It’s that time of year again for magic — Santa Claus, flying reindeer, elves, and the small children who rely on them throughout their childhoods, but in Dexter there’s some other magic happening.
Magic involving witches, flying monkeys, ruby slippers and twisters that whisk young girls off to magical lands that aren’t covered in snow.
The Encore Musical Theatre’s “Wizard of Oz” is a very faithful rendition of an American classic — probably “THE” American classic and most people’s most vivid recollection of what constitutes a musical.
It’s a fitting production given how focused the holidays are in children, because the cast of this show leans much younger than the casts of other shows that the Encore has produced through the current season and even in years past.
Maeve Donevan stars as Dorothy and leads the cast and production well given how youthful she is, although she’s been at the Encore numerous times before for productions of “Annie,” “The Sound of Music,” “It’s A Wonderful Life,” “The Music Man,” “Fiddler On The Roof,” and a few others.
Donevan would probably get a thumbs up from Judy Garland for hitting all of the notes and high-points of performing as Dorothy, both from an acting and musical standpoint.
It should be noted that Mariah Colby and Jennie Rupp perform as Dorothy during certain performances, although Donevan was my Dorothy when I saw the show last weekend.
The children’s ensemble does a fantastic job of infusing youthful energy into “Oz,” and there’s a certain level of authenticity in their presence, due to them all being a bunch of enthusiastic children and pre-teenagers that can’t help but give the show their all. Some of them really lose themselves in their performance and just have fun.
The ensemble includes Sarah Beneteau, Sarah Grace Cattell, Michael Cicirelli, Elizabeth Colson, Colleen Davis, Olivia Goosman, Bryana Hall, Laura Koch, Natalie Krause, Emma Li, Sophie Elise Meisner, Arion Sunstrum, Avery Treglown, and Maika von Oosterhout (this list has the regular ensemble and children’s ensemble mixed together, since everyone did such a fantastic job).
The Scarecrow, Tin-Man and Lion are played by Nick Brown, Dan Morrison, and Gayle E. Martin respectively. They also double as three farmhands who work on the farm of Dorothy’s Aunt Em (Lauren Norris) and Uncle Henry (Lawrence C. Havelka.
The trio have a lot of fun playing these iconic characters as they accompany Dorothy on her journey for a way back to Kansas. Brown and Morrison have a lot of fun on stage in their roles, although Martin deserves special mention for her feisty and enthusiastic acting, which I first encountered during her performance in South Pacific. She was born to play Oz’s Cowardly Lion, it seems.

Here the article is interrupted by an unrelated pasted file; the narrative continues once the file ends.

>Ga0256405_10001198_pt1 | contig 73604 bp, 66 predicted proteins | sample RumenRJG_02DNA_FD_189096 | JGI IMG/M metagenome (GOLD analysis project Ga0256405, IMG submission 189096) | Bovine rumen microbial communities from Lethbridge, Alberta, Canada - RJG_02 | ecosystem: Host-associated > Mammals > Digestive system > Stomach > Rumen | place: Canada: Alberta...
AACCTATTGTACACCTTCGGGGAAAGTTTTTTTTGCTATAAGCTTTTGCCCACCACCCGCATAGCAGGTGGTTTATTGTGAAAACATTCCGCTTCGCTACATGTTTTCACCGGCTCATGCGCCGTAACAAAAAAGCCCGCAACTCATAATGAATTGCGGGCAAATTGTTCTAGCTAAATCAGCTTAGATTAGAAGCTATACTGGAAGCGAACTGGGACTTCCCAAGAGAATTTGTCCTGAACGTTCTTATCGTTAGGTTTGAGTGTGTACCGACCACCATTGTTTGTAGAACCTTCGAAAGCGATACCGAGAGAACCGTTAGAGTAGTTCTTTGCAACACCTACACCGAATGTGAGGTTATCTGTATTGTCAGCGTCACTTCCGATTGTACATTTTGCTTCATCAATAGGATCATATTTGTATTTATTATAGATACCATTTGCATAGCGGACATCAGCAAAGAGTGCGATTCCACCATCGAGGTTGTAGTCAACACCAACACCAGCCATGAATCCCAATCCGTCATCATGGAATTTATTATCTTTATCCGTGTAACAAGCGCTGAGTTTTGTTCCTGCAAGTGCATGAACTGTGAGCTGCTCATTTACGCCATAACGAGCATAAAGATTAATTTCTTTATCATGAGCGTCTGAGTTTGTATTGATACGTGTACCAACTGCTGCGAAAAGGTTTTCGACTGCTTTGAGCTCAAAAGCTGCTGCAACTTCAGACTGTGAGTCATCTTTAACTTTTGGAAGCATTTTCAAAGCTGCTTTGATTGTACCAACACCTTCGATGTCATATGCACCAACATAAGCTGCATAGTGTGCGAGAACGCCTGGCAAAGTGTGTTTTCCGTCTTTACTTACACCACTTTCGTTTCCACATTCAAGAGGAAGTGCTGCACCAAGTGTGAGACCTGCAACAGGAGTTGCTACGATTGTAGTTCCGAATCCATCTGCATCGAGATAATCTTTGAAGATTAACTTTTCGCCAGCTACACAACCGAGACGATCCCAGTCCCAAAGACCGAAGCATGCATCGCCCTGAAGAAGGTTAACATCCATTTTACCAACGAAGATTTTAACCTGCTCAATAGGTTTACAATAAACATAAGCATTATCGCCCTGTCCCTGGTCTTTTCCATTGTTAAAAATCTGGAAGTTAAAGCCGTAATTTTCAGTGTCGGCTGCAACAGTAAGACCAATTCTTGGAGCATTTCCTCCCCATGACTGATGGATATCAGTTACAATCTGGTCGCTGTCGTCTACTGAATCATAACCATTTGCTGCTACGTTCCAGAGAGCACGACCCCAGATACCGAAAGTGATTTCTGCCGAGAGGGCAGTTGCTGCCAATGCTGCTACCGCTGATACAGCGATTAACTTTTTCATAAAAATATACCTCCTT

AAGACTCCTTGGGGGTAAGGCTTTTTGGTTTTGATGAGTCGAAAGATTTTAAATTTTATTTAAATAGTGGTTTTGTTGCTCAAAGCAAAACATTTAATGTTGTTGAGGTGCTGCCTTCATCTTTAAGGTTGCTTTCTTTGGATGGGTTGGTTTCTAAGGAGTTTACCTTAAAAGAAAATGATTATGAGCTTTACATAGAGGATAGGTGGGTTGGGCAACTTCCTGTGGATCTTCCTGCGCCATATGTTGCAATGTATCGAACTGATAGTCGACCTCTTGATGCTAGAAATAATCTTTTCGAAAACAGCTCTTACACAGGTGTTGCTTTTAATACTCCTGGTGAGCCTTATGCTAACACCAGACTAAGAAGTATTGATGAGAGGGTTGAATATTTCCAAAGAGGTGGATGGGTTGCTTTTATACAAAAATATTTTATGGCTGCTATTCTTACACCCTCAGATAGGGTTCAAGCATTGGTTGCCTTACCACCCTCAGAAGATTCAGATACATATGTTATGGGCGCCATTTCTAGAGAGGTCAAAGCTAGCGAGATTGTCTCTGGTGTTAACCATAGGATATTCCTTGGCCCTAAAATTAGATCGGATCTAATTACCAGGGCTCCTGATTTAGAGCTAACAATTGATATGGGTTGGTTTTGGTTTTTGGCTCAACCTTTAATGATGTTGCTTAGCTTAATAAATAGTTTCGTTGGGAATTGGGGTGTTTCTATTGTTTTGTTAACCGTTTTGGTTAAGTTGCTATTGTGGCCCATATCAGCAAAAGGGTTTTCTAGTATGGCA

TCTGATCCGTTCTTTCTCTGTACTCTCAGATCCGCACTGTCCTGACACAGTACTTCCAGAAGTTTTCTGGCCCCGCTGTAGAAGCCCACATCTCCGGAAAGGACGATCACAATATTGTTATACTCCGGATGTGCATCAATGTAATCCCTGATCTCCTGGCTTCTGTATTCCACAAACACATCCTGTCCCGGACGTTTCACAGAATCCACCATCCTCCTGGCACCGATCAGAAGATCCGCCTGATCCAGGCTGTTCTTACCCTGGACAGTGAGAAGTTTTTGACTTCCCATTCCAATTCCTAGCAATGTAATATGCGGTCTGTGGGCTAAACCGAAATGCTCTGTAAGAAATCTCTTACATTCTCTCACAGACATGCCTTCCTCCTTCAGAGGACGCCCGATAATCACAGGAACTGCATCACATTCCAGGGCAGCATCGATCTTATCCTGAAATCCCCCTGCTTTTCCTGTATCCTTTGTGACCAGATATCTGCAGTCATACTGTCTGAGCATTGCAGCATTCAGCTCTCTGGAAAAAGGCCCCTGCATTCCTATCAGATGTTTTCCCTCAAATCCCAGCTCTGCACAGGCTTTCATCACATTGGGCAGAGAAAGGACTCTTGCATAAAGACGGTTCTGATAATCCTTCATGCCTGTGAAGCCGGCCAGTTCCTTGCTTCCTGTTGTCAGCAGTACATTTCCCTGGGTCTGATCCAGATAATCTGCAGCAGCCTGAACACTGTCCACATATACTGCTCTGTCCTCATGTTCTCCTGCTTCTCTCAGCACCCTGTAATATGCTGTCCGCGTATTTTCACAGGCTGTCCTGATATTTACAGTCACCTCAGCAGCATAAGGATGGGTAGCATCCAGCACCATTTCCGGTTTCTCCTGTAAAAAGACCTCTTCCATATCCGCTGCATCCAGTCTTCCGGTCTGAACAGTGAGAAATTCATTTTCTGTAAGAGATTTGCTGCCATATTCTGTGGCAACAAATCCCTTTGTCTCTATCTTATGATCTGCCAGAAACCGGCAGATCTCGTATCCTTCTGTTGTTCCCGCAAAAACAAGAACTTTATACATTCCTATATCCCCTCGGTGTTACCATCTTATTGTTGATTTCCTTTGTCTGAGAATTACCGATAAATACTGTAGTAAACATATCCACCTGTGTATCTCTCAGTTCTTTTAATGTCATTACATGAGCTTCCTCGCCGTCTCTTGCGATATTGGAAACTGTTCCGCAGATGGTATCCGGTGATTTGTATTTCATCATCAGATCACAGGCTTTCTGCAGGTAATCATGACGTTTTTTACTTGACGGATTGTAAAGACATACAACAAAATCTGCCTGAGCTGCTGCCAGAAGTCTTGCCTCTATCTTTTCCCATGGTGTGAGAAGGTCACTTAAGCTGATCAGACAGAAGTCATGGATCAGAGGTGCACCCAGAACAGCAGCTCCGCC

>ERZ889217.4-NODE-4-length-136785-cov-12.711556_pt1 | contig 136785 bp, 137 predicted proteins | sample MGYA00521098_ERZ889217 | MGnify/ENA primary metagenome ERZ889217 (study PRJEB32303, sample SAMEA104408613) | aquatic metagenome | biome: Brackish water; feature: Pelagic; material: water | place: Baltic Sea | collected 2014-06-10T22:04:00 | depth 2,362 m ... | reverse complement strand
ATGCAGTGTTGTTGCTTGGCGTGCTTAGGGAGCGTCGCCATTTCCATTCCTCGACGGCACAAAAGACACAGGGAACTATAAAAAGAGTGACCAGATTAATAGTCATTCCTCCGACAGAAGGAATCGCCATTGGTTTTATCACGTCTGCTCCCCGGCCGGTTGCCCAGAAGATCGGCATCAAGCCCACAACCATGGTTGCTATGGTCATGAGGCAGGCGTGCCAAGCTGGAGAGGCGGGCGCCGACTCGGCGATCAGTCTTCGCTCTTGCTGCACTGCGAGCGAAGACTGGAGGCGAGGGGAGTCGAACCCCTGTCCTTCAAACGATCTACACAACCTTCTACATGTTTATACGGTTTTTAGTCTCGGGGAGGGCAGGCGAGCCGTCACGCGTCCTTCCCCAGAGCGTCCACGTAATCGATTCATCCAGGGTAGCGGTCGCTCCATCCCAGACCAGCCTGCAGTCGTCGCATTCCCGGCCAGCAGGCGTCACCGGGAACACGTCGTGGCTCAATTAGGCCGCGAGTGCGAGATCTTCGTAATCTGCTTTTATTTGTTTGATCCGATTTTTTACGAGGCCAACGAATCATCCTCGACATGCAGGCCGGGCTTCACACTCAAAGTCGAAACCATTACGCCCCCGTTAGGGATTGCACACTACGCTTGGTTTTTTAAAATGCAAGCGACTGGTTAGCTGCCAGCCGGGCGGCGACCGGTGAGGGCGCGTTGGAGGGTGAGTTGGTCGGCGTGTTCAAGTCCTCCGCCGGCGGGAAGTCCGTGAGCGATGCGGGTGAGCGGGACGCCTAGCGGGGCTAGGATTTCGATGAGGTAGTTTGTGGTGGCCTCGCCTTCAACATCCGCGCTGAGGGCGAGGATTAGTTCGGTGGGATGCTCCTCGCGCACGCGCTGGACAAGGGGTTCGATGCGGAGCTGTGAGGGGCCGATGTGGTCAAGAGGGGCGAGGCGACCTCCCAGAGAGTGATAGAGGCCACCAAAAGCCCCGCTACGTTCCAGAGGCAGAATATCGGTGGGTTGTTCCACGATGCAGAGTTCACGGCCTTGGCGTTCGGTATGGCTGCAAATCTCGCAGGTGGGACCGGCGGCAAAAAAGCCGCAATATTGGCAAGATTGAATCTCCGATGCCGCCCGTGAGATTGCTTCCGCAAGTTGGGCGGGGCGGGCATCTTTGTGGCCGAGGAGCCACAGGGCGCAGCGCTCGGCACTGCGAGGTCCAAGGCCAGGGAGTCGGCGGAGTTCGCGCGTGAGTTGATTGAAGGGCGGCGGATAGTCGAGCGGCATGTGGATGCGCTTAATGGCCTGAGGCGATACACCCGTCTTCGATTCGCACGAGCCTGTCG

Daniel Helmer turns in a great performance as the huckster-turned-wizard, Oz The Great and Powerful, while the cast of troublesome magic-users is effectively fleshed out with Wendy Katz Hiller as the Wicket Witch of the West and Norris doubling as Glinda The Good Witch.
In particular, Hiller’s interaction with her minions is funny, since they’re played by small children in monkey suits with wings on their backs. It’s hard not to think back to “Into the Woods” and want for a little more gravitas. I personally thought there were some missing opportunities for lighting and sound effects to elevate the immersion into the story, but that’s not really what The Wizard of Oz is all about.
Probably the biggest surprise in the cast was Casey Stengel Hook, a 9-and-a-half year old “Malti-poo” dog to played Dorothy’s dog, Toto. Hook is incredibly well-behaved on stage and just goes along with all of the crazy humans dressed in silly costumes, singing, dancing and clapping as if that sort of thing is normal and happens all of the time.
This story has always been a straight-forward morality play about people seeking out good qualities and emotional resources that they possessed all along but didn’t see, because good people always underestimate themselves and often need to search for those things that they’re unsure that they have in order to realize that they were the good person they wanted to be all along.
The Encore’s production is similarly straight-forward and doesn’t put too much between the audience and this iconic tale and its equally familiar classic musical score.
If you’re looking for as much magic as possible this holiday season, consider visiting the Encore some time between right now and December 23, which is the final day of the run.
All photos courtesy of Michelle Anliker Photography.